Portrait of Wally
In 1938, after Hitler and the Nazis completed their stranglehold on Germany and its newly acquired neighbors, Jews became the target of choice and many were forced to flee the country for their lives, often leaving behind their most prized possessions. One such person, Lea Bondi, owned an art gallery in Vienna until Nazi Friedrich Welz confiscated its contents, including a painting she personally owned, Egon Schiele’s “Portrait of Wally.”
Laura's Review: B
After 2009's 'The Rape of Europa' documented the grand scale art theft perpetrated by the Nazis comes "Portrait of Wally," a personal story focused on one painting that whipped the entire American art world into a frenzy and exposed the hypocrisy of institutions generally regarded as liberal. Director Andrew Shea and his cowriter David D'Arcy have clarified a complex case which began during WWII and didn't end until 2010, while juggling the personal story of original owner Lea Bondi, a Jewish art dealer from Vienna, with her current descendants, tracing the movement of the painting, and backgrounding the Nazi's art theft, the artist Schiele and the collector Rudolf Leopold. Bondi's great-niece, Ruth Rezanek, is a delightful subject throughout and shares the bright red hair of the painting's subject. As we only see Lea in black and white, one wonders if she may have seen herself in the painting which she fought her whole life to get back. The case reopened the courts on Jewish restitution and has perhaps forever cast a pall over New York's Museum of Modern Art and Vienna's Leopold Museum. It would make a great double bill with "The Art of the Steal," another documentary which exposes the ruthless greed and obsessions which power the world of public art exhibition.
Robin's Review: B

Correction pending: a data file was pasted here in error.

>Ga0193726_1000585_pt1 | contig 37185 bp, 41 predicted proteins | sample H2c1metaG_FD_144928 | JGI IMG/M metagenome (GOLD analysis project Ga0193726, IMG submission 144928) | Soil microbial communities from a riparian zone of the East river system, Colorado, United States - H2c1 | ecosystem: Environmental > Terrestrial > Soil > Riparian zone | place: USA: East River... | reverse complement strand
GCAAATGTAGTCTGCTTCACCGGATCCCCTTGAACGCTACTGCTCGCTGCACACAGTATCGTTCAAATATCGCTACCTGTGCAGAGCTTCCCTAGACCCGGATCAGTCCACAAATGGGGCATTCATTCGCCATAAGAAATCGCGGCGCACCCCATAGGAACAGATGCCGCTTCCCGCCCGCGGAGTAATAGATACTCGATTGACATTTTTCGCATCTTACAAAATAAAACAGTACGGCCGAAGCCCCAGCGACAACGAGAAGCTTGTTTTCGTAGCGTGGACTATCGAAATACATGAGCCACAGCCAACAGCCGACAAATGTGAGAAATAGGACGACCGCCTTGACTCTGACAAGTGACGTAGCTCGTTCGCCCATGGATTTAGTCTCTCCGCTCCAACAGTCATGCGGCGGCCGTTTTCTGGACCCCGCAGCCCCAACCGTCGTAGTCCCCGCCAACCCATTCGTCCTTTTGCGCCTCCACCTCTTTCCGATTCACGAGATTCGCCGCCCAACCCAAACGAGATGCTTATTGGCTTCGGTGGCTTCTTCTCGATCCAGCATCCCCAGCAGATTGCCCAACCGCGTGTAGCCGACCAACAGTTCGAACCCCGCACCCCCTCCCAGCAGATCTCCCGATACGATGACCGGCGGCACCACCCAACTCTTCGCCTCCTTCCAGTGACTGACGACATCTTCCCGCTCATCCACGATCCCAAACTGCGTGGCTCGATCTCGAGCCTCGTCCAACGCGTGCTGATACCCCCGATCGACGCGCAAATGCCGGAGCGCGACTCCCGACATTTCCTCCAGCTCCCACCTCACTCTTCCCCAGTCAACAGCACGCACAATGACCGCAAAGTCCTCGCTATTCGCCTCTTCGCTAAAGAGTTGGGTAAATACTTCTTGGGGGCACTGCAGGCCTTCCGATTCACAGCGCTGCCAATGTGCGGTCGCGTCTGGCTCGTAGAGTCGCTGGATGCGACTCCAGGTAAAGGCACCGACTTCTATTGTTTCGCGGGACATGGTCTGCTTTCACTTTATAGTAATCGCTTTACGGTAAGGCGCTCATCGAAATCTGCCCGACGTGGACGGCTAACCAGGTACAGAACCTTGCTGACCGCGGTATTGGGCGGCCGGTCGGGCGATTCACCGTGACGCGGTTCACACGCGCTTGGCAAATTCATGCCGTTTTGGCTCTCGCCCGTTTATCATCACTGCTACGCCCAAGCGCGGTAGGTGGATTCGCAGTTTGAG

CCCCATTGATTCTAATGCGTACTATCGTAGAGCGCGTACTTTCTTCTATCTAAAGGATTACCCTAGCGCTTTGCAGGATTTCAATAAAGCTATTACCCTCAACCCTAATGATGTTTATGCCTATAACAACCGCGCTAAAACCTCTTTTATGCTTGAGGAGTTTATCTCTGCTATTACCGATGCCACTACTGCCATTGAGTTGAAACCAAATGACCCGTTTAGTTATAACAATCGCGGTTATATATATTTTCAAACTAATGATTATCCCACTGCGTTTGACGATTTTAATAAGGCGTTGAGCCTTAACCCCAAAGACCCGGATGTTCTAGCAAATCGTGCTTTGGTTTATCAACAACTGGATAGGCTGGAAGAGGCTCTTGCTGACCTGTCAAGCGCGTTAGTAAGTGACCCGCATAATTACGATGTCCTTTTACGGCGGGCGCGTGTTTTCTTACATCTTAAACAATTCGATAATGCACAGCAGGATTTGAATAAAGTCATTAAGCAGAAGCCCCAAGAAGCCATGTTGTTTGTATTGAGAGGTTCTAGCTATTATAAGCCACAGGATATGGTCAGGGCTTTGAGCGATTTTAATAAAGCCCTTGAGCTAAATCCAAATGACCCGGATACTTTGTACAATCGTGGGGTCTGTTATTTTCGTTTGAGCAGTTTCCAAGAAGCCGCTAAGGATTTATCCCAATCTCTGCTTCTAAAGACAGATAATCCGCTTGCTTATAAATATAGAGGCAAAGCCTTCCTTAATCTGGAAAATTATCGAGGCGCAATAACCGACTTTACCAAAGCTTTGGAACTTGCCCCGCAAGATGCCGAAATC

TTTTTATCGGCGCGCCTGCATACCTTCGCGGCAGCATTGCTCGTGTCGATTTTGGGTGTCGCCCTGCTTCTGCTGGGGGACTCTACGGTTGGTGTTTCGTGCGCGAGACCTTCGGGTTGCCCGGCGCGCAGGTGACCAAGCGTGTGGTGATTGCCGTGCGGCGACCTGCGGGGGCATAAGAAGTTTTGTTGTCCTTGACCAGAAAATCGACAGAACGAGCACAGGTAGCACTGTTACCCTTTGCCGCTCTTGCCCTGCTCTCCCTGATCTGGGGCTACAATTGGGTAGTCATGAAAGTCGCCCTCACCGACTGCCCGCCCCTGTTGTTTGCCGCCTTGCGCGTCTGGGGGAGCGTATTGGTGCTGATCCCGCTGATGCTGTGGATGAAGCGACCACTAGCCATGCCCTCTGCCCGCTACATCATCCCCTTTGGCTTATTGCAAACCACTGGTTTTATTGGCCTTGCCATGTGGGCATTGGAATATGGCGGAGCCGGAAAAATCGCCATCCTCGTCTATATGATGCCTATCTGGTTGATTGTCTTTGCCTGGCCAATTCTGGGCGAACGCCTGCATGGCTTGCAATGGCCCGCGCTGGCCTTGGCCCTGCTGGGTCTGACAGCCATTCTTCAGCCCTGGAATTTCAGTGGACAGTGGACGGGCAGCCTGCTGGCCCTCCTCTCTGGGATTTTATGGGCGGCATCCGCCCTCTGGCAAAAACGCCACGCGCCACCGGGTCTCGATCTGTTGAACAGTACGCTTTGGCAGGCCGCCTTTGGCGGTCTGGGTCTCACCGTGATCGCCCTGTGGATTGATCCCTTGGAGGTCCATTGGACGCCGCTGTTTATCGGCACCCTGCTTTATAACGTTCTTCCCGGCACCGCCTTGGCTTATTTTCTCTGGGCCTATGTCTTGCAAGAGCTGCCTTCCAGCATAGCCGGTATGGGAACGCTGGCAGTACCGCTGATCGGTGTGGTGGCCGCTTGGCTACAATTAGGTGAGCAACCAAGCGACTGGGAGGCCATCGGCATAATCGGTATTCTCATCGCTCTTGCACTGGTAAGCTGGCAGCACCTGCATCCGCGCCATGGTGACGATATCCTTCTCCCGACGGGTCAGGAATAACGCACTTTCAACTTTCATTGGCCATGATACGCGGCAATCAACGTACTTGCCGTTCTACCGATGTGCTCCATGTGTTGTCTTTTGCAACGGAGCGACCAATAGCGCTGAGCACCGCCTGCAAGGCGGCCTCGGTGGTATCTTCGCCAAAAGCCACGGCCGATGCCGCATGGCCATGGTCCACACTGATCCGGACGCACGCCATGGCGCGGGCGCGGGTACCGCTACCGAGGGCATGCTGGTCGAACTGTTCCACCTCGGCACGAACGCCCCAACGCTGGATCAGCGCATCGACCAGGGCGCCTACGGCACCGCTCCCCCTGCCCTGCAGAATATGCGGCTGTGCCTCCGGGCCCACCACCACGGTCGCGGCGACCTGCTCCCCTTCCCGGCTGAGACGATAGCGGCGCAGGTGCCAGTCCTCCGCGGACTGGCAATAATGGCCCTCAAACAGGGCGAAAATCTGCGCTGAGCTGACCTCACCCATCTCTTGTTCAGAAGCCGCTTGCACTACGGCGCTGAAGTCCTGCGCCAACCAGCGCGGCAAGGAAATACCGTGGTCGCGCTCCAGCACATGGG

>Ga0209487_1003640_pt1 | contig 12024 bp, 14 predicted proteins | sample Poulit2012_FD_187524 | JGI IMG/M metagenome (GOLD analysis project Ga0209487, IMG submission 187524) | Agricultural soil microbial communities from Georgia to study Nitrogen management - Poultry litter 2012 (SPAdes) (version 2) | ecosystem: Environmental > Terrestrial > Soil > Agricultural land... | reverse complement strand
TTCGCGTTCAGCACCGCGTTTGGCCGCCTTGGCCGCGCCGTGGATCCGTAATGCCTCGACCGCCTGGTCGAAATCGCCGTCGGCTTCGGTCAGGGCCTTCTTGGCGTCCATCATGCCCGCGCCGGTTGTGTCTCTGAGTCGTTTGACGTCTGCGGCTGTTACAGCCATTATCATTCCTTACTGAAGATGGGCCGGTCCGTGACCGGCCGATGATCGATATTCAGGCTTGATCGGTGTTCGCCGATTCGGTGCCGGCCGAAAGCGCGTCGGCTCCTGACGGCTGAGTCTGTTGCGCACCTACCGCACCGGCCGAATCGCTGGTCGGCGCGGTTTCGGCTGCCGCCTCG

The Schiele painting, after falling into Nazi hands, was thought to be long lost to the world after WWII. However, in 1997, a collection of the artist’s works, on loan from the Austrian National Gallery, was on display at New York’s Museum of Modern Arts (MoMA), including the titular work. This triggered a decade-plus historic court battle pitting the late Lea Bondi’s family, New York County DA Robert M. Morgenthau and the United States government against the Austrian National Gallery and MoMA. The struggle of the Bondi family to get back the 1912 portrait of Schiele’s primary model (and mistress) Valerie “Wally” Neuzil began after World War II when Lea first learned that her painting still existed. This is where “P.o.W.” focuses on the whole war reparations issue that attempted to allow the rightful owner of stolen art treasures to recover their property. Lea’s painting was incorrectly included in the inventory of Heinrich Rieger’s collection confiscated by the Nazis and, in 1953, she began her quest for the rightful return of her painting. The fight for Wally’s return continued until Lea’s death in 1969 when her family took up the seemingly hopeless quest. Then the court battle began over the Portrait of Wally not long after the painting turned up at MoMA for the Schiele exhibit on loan from Vienna’s Leopold Gallery in 1997. This is when a subpoena to seize the painting was issued by DA Morgenthau, refused in state appeal and succeeded by the U.S. Customs Service, seizing the portrait in 1999. For ten years both sides fought for possession until a settlement in 2009. I am very familiar with the Nazi looting of Europe’s art treasures where they confiscated the inventories of the great museums and collections in the conquered territories. However, my familiarity with the reparations of this art that followed the end of WWII is far sketchier and “P.o.W.” helps to fill in the gaps by showing the journey of just one of many, many thousands of Nazi plundered art works and its rightful return to its owner – or restitution in Wally’s case. We find out the value of Wally by the end by first time documentary film maker Andrew Shea’s work (the director’s previous work is in feature fiction) but no attempt is made to put a monetary value on just how much – legal costs, court costs, etc. – was spent to end the Wally controversy in a simple out-of-court settlement. This information could have added an extra, connected dimension to Wally’s story and is something, at the end, I wanted to know.